And it's this lack of mass that permeates everything the Suzuki does dynamically, in a wholly good way. The one area where you might expect the Ignis to suffer as a result, that of ride quality, is actually deeply impressive, as the crossover largely deals with most roads in a fuss-free manner. It can get upset by the bigger lumps and bumps in the surface, and its short wheelbase/light weight combo does mean an occasionally fidgety town ride if the tarmac starts to crumble, but in the main the car is a good cruiser - rock solid on the motorways, free from the three-pronged aural assault of the wind, the engine and the tyres, and not requiring much in terms of minor steering corrections to keep it in lane.
Praise be, then, that the chassis seems pretty good once you get off the motorway and you're out of urban areas. It's not what we'd call enthralling but the featherweight Ignis likes to get its nose cleanly into corners, helped by steering that's direct and weighty - but not great for feedback. There is some lean to factor in to your cornering activities, but then there's also a refreshing lack of early-onset understeer too, so it proves to be a game little handler if you're in the mood. The SHVS drivetrain is fine, although the engine gets noisy and coarse beyond 5,000rpm (shame peak power's at 6,000rpm...), the gearbox is perfectly slick and pleasant to use and the brakes are good, although you have to get through a mushy first few centimetres of travel thanks to their regenerative capabilities.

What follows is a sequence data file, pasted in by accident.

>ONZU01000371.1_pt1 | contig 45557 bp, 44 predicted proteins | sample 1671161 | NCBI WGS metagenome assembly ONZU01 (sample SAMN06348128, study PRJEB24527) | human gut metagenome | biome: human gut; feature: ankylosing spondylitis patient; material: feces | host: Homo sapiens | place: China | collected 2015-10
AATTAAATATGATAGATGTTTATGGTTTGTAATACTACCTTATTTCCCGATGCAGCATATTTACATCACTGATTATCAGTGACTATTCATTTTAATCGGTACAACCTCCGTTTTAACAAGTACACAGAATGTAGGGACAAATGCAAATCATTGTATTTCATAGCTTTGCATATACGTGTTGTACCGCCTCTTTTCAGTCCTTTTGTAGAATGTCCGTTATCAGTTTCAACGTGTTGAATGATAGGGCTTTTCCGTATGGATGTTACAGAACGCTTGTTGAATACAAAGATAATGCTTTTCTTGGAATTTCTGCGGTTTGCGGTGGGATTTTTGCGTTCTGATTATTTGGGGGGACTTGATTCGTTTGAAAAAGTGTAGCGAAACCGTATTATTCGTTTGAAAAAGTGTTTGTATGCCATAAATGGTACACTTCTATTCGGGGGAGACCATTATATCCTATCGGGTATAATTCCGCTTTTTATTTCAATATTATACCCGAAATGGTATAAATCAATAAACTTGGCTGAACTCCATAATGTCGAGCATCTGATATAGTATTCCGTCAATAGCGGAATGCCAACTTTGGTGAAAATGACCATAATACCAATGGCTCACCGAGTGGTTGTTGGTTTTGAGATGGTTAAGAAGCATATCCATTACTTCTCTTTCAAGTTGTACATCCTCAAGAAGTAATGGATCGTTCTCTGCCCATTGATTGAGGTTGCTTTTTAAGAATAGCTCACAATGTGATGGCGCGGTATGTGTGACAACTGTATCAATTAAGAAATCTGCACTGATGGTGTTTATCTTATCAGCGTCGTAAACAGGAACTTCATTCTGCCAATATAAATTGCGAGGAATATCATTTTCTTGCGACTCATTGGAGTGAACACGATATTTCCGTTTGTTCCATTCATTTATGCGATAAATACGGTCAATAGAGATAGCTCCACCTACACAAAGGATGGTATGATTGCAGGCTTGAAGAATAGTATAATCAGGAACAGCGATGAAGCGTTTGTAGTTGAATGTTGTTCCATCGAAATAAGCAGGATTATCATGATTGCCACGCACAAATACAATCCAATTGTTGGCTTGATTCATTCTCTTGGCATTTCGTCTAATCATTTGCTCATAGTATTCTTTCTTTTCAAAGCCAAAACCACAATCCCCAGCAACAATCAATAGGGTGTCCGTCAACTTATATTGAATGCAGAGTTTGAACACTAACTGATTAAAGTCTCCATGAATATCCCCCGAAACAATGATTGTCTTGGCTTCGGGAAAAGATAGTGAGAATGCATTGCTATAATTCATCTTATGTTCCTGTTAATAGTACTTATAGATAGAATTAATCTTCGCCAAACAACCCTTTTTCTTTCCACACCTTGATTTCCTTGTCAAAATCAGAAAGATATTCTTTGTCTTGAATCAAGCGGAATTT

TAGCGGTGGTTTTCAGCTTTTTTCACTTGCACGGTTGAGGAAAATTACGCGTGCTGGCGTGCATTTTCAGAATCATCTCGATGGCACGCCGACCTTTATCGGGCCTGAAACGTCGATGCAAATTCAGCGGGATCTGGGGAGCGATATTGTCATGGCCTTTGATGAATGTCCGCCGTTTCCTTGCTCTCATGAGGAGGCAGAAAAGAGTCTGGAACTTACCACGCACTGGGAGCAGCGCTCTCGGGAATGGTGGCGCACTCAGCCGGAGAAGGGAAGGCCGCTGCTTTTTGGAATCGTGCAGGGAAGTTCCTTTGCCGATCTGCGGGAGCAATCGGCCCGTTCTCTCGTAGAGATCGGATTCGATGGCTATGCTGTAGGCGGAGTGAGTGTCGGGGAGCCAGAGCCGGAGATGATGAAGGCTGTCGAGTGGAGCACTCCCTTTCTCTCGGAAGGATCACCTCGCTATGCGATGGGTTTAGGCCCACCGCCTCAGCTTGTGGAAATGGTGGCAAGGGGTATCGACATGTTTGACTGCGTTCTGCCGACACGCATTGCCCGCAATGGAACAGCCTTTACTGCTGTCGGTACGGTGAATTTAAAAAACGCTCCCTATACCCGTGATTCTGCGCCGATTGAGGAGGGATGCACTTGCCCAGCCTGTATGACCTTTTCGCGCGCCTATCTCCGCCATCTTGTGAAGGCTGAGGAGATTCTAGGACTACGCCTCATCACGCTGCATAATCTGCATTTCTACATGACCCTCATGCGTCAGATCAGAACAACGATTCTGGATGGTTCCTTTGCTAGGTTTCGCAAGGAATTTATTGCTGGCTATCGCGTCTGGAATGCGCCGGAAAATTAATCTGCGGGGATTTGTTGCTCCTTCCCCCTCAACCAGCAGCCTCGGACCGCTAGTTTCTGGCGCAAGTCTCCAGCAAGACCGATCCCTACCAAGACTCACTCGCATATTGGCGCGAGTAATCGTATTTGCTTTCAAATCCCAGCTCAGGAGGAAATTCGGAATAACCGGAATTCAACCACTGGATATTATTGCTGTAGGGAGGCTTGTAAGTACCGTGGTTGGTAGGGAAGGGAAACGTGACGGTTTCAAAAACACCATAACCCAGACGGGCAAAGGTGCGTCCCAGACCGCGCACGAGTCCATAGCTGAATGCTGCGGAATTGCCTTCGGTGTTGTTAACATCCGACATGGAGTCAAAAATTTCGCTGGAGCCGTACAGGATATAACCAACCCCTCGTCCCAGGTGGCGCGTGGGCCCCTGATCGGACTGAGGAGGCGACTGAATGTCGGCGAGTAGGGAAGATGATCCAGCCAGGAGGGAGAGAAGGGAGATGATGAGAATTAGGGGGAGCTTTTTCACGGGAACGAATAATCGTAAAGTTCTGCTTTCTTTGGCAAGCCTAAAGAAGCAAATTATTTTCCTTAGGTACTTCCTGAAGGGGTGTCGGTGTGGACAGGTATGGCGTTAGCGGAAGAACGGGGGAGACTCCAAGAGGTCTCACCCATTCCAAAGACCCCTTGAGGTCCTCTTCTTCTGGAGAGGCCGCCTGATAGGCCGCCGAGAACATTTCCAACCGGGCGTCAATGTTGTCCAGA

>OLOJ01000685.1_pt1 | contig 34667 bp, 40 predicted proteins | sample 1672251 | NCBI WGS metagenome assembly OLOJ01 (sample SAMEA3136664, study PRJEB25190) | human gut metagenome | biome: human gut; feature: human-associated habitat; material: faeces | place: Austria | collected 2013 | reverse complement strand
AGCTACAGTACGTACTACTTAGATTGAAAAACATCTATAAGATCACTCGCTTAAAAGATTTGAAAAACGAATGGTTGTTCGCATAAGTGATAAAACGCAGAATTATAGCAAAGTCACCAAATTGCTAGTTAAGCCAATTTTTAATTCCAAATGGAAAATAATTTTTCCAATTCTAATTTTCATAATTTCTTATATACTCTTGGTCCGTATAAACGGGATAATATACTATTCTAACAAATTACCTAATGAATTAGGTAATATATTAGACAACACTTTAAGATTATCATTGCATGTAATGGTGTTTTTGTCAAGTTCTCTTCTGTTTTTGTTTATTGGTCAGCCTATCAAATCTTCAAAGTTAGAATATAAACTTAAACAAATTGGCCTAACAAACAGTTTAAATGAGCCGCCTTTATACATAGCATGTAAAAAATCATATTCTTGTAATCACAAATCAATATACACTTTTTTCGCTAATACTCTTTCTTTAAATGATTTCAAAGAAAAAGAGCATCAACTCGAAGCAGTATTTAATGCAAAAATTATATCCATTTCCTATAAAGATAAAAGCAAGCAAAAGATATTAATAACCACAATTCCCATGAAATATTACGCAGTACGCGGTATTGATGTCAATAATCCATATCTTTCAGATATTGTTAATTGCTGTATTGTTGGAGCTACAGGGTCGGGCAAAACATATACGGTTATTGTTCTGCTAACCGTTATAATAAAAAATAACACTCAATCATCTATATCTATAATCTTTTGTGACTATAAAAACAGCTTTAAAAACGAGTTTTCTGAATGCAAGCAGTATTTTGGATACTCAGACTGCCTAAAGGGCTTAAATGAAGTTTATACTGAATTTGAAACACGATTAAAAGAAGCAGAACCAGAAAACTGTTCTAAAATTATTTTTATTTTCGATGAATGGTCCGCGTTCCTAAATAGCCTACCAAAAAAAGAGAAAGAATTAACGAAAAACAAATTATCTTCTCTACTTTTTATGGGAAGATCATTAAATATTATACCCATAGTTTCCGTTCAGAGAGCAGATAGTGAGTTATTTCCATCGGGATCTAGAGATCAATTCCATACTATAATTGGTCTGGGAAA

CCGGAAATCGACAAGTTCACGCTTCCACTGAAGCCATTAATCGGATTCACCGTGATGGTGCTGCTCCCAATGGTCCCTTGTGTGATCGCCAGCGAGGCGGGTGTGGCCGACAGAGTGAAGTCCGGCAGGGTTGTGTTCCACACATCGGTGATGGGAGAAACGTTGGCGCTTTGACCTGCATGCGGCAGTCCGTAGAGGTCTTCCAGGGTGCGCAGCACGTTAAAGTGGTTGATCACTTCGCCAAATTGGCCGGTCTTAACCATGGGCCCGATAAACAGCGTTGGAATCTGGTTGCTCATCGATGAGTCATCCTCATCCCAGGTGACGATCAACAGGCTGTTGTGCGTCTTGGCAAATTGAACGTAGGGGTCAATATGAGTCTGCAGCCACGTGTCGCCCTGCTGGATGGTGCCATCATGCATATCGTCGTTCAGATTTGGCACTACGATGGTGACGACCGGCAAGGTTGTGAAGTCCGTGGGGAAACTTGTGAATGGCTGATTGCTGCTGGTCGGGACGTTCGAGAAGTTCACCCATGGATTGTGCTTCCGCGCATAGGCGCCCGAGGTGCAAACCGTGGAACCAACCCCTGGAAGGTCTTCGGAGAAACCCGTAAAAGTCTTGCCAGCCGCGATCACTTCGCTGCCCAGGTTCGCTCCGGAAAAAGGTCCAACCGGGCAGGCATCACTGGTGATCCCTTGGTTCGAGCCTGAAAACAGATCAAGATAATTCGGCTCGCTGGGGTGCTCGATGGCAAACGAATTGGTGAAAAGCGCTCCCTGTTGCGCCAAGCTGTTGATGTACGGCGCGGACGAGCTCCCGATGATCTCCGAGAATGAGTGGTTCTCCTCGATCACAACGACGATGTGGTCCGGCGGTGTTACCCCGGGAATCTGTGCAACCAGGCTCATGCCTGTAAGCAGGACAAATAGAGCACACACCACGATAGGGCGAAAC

Overall, it's a hearty thumbs-up for the Ignis' driving experience and it makes us wonder what this crossover would be like with one of the company's BoosterJet turbo units under the bonnet; that 140hp/220Nm 1.4-litre from the Vitara S would make for an intriguing Ignis Sport...
What you get for your money
This one's hard to predict. Prices nor specifications have not been confirmed for Ireland as yet, and precisely where the Ignis will fit into the cluster of small, affordable cars Suzuki already offers isn't clear. At its Paris debut in October 2016, the Japanese company said it would fit between the Celerio (from €10,995) and the Swift (€13,995); however, we reckon it's more realistic to expect it to slot in between the Swift and the Baleno (€17,995). We'll budget on the Ignis range starting at around €15,000.
Precise specifications are more guesswork, but, like all Suzukis, it doesn't take much of a walk up the trim grades to start adding in lots of desirable kit. It's more likely the Ignis will follow the Baleno's SZ-T and SZ5 spec structure, rather than the GL/GLX of the Swift and Vitara, so expect DAB radio with Bluetooth, front electric windows, satellite navigation on a seven-inch touchscreen, a rear-view camera, 16-inch alloy wheels, roof rails, wheel arch extensions and individually sliding rear seats on the SZ-T, with climate control, the Dual Camera Brake Support safety package (including Lane Departure Warning and Weaving Alert), keyless entry and go, rear electric windows and LED headlights on the range-topping SZ5.
If you like the looks of the Suzuki Ignis - and many who buy this sort of car will adore its friendly appearance - and you aren't put off by the quality of the cabin finishing (looks brilliant, feels OK, isn't built anything like as well as most European rivals in this market sector), then you're going to love this new, tiny crossover... provided it is priced correctly. We envisage the Ignis being excellent value and stealing sales away from regular A- and B-segment hatchbacks, and possibly encouraging a new class of micro-SUV. It's got a lot of quantifiably good points and a healthy dose of character too, so it looks like it could and should be a big success for Suzuki.